Publishers Weekly® Reviews
- Reviewed in: Publishers Weekly, page 53.
- Review Date: 2007-06-04
- Reviewer: Staff
Carey's (God Save the Queen) story of a young martial artist in love is funny and touching in equal parts and is carried off in fine style. Jen Dik Seong (Dixie) is Korean-American, and her outlet ishapkido, a form of martial arts that originated in Korea. She also sports a “life-threatening crush” on fellow competitor Adam, and in an effort to win his affection, she buys him an expensive statue—with the money she was supposed to use to enter the big upcoming tournament. Adam doesn't care about the statue and re-gifts it to the girl of his dreams; since she no longer has the money to buy a seat, Dixie has to get into the tournament the hard way, through open trials. Adam shows his true colors shortly before the finals, asking her to throw the match; spunky kid that she is, Dixie refuses, and with help from a “bad boy” with a heart of gold named Dillinger, regains some much-needed inner confidence. Dixie is a charming and spirited protagonist, one who often breaks narrative to address the reader (“Don't even read this chapter—please!” she exclaims several panels before getting grounded; elsewhere she fusses at a friend to get out of her caption box). Liew and Hempel's (My Faith in Frankie) artwork is angular and wiry, ethnicities hinted at but played down; fight scenes are kinetic and slightly stylized, with a touch of manga influence. Ages 12-up. (June)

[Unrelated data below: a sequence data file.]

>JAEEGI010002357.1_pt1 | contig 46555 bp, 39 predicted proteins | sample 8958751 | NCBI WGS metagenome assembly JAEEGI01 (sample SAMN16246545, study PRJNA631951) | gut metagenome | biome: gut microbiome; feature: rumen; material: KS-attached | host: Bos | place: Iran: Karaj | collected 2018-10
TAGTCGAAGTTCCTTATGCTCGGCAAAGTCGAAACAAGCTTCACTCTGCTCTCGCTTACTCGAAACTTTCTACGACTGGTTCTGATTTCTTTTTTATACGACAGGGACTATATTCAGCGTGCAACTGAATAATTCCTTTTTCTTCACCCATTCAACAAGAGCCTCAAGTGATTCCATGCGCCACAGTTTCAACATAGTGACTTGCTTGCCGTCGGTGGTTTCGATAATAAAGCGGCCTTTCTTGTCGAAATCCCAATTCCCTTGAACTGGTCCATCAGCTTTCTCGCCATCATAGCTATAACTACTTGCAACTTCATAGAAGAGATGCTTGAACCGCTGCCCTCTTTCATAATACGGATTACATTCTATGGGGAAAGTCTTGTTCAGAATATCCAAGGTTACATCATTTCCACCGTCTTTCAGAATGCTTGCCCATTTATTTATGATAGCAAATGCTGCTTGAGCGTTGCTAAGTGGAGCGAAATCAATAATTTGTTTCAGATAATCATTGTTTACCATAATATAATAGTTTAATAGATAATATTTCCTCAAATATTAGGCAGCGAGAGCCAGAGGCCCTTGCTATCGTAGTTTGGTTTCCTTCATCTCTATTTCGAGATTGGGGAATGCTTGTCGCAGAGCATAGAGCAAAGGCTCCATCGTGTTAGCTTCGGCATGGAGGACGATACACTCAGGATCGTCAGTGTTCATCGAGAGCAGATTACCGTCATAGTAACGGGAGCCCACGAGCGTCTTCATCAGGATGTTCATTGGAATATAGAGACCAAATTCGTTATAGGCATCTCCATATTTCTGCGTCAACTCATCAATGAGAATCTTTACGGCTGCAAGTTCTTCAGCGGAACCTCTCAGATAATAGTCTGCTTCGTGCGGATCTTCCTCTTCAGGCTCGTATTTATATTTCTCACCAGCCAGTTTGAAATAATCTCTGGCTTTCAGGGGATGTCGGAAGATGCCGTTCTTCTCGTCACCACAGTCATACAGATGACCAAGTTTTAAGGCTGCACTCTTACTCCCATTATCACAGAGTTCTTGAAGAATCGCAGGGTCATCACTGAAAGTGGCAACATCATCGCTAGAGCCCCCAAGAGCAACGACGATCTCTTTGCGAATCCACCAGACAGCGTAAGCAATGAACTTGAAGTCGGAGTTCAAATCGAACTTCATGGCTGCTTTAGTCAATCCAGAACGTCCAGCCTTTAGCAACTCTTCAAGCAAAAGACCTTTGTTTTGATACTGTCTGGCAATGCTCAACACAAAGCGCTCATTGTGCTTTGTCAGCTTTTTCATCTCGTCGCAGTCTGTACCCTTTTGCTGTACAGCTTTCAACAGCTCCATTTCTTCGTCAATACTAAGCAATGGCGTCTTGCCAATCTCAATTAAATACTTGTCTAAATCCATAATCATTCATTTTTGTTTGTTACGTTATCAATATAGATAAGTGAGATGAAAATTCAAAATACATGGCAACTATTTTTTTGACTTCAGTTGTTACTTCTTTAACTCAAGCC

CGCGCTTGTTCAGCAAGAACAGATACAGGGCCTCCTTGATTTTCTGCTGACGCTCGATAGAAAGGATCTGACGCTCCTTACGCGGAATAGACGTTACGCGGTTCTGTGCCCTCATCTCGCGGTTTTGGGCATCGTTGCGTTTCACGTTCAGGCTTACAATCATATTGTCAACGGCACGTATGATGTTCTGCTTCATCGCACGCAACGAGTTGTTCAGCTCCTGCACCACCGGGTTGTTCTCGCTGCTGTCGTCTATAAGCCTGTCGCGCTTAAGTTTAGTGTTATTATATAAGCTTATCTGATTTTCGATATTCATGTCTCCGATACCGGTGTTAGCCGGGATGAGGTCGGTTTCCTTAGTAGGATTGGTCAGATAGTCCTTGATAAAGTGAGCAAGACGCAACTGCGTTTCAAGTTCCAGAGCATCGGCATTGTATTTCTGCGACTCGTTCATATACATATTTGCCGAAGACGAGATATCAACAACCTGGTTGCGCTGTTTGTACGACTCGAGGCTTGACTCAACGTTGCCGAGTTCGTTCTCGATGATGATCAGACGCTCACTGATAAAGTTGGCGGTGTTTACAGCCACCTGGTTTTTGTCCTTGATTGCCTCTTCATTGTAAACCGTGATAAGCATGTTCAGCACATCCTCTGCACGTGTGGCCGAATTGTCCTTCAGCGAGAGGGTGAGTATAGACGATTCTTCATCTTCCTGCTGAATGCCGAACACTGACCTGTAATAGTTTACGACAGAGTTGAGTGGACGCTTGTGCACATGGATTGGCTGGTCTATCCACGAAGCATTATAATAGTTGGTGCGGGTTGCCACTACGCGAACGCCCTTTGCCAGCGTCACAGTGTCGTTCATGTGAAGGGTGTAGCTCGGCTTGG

The Re-Gifters by Mike Carey, Sonny Liew and Marc Hempel is part of a cool new line of graphic novels from Minx, the much-buzzed-about DC Comics imprint aimed at teenage girls. Conceived as an alternative to the ultra-popular Japanese manga, Minx's black-and-white books are smart and hip, with fast-paced storylines, strong characters and sharp, realistic dialogue. The Re-Gifters focuses on Jen Dik Seong, also known as Dixie, the daughter of Korean immigrants and a talented student of the martial art hapkido. Dixie gets thrown off balance by a crush on hunky Adam, but eventually discoversvia "bad boy" Dillingerthat misplaced admiration can be a serious weakness.